Volatiles, vesicles, and vugs: Unraveling the magmatic and eruptive histories of Steno crater basalts

Z. E. Wilbur, J. J. Barnes, S. A. Eckley, I. J. Ong, M. Brounce, C. A. Crow, T. Erickson, J. J. Kent, J. W. Boyce, J. L. Mosenfelder, T. Hahn, F. M. McCubbin, Thomas J Zega

Research output: Contribution to journalArticlepeer-review

2 Scopus citations


In 1972, Apollo 17 astronauts returned 170.4 kg of lunar material. Within 1 month of their return, a subset of those samples was specially curated with the forethought that future analytical techniques would offer new insight into the formation and evolution of the Moon. Of interest in this work is sample 71036, a basalt collected from the rim of Steno crater in the Taurus–Littrow Valley, which was stored frozen and was processed and released for study 50 years later. We report, for the first time, the detailed mineralogy and petrology of 71036 and its companion samples 71035, 71037, and 71055 using a novel combination of 2-D and 3-D methods. We investigate lunar volatiles through in situ measurements of apatite and 3-D measurements of vesicles to understand the degassing histories of the Steno crater basalts. Our coupled 2-D petrography and 3-D tomography data sets support a model of the Steno crater basalts crystallizing in the upper crust of a mare lava flow. Apatite F and OH chemistry and the late-stage deformation of voids and formation of smaller vesicles provide evidence supporting coeval degassing of volatiles and crystallization of mesostasis apatite in Apollo 17 basalts. This work helps to close knowledge gaps surrounding the origin, magmatic evolution, emplacement, and crystallization history of high-titanium basalts.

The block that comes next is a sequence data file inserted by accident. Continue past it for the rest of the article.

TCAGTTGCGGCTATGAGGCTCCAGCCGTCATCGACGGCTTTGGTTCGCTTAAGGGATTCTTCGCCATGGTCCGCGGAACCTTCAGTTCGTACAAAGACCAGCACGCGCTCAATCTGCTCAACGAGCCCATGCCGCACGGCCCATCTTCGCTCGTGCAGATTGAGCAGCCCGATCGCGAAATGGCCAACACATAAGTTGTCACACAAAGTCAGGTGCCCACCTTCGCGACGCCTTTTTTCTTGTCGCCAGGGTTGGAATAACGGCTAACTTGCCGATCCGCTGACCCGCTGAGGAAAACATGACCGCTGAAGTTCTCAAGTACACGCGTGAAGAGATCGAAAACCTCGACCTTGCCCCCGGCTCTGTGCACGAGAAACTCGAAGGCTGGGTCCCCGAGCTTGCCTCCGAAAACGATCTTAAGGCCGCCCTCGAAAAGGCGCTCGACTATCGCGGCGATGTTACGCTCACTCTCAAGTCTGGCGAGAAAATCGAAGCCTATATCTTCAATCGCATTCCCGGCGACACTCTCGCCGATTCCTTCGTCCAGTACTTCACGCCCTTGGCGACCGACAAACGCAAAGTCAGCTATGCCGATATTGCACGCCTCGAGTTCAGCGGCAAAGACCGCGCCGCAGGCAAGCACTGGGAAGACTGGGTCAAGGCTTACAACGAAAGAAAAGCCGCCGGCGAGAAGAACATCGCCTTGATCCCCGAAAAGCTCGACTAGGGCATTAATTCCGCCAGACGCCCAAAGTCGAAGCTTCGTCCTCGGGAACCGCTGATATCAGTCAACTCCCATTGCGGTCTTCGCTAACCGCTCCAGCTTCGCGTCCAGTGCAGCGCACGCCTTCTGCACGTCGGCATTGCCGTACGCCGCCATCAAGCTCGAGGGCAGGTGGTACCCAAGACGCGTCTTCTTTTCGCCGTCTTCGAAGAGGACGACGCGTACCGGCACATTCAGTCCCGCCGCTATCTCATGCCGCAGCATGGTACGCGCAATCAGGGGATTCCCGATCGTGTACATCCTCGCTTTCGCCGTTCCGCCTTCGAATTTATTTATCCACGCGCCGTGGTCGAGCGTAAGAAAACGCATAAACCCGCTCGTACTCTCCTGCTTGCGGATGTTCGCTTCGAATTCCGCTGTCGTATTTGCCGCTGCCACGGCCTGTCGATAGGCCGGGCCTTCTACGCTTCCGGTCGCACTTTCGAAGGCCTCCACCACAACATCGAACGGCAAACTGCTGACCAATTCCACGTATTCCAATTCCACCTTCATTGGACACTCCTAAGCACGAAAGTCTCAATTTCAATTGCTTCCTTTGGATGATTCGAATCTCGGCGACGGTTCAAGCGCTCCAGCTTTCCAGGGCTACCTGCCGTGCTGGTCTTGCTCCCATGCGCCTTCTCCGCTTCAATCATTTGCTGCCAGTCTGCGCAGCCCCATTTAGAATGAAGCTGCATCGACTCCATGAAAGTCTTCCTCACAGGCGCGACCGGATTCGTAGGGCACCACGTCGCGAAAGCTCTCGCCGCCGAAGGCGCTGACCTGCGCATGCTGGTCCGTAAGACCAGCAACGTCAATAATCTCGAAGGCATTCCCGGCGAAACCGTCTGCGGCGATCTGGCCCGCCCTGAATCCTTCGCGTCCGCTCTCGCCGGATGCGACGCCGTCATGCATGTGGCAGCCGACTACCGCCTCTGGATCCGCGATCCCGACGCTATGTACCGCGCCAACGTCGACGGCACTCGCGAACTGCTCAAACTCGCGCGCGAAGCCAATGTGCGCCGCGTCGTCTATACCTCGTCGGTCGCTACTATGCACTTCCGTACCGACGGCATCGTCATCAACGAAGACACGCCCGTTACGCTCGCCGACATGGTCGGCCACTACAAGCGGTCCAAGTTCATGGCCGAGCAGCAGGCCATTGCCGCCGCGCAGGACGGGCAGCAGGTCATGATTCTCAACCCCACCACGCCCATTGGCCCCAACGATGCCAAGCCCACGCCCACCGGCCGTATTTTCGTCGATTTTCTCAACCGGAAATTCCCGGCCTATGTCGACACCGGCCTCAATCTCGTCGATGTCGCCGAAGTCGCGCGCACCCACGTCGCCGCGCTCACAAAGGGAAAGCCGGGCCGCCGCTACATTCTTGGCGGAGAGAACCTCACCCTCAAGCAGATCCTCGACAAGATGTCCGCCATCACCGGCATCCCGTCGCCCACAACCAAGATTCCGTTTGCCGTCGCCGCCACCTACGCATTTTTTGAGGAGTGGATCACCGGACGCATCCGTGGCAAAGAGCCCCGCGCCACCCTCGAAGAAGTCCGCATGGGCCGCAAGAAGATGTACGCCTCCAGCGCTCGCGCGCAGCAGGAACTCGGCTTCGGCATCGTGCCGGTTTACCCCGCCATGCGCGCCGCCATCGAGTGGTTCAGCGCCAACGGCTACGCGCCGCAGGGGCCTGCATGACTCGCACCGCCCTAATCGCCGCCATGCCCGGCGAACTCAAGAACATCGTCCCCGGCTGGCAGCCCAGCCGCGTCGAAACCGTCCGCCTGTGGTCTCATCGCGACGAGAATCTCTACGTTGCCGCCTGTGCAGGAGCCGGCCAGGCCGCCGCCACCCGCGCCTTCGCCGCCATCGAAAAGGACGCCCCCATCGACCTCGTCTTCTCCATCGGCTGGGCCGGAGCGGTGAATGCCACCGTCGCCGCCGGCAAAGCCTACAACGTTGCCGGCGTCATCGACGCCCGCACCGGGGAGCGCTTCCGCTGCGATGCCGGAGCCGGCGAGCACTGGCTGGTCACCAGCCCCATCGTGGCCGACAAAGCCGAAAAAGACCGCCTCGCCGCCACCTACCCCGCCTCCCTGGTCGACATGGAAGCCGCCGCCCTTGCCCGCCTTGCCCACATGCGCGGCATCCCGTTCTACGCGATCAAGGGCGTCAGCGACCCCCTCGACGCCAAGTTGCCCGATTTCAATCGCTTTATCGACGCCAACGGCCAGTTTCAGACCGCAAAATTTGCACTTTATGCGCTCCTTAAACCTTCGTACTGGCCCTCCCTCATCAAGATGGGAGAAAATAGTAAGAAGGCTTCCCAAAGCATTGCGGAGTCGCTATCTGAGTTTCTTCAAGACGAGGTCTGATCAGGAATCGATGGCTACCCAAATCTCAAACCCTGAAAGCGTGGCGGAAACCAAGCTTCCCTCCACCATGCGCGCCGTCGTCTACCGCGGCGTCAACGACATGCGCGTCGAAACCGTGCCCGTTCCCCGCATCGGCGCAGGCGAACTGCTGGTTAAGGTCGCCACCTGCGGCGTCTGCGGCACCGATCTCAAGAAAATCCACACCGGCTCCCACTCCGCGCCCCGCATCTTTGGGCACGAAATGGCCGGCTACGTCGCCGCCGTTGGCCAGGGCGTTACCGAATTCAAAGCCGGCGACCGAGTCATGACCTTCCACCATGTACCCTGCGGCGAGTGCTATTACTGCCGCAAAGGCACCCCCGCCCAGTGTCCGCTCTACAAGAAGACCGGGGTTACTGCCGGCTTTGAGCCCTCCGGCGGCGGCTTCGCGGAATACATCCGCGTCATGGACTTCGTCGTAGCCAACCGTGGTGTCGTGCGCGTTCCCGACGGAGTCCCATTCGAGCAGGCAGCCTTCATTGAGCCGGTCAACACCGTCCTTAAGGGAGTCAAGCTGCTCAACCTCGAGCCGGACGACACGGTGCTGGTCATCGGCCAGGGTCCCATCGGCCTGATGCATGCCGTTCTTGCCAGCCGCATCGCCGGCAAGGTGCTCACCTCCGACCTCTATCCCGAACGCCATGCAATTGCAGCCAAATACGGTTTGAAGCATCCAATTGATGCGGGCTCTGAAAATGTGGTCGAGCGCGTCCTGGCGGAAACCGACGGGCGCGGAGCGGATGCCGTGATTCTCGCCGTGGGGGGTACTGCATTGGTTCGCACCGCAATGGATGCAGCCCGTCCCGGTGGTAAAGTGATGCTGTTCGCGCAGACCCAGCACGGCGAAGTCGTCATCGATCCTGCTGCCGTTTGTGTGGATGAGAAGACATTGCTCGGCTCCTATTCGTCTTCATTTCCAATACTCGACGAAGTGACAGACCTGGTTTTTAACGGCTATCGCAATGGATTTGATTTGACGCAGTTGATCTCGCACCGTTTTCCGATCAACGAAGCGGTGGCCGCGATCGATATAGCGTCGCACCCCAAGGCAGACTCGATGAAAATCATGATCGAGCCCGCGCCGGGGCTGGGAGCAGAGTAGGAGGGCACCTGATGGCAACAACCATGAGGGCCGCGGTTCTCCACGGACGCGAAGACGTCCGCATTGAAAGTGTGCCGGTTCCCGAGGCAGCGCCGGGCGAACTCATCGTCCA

Original languageEnglish (US)
Pages (from-to)1600-1628
Number of pages29
JournalMeteoritics and Planetary Science
Issue number11
StatePublished - Nov 2023

ASJC Scopus subject areas

  • Geophysics
  • Space and Planetary Science


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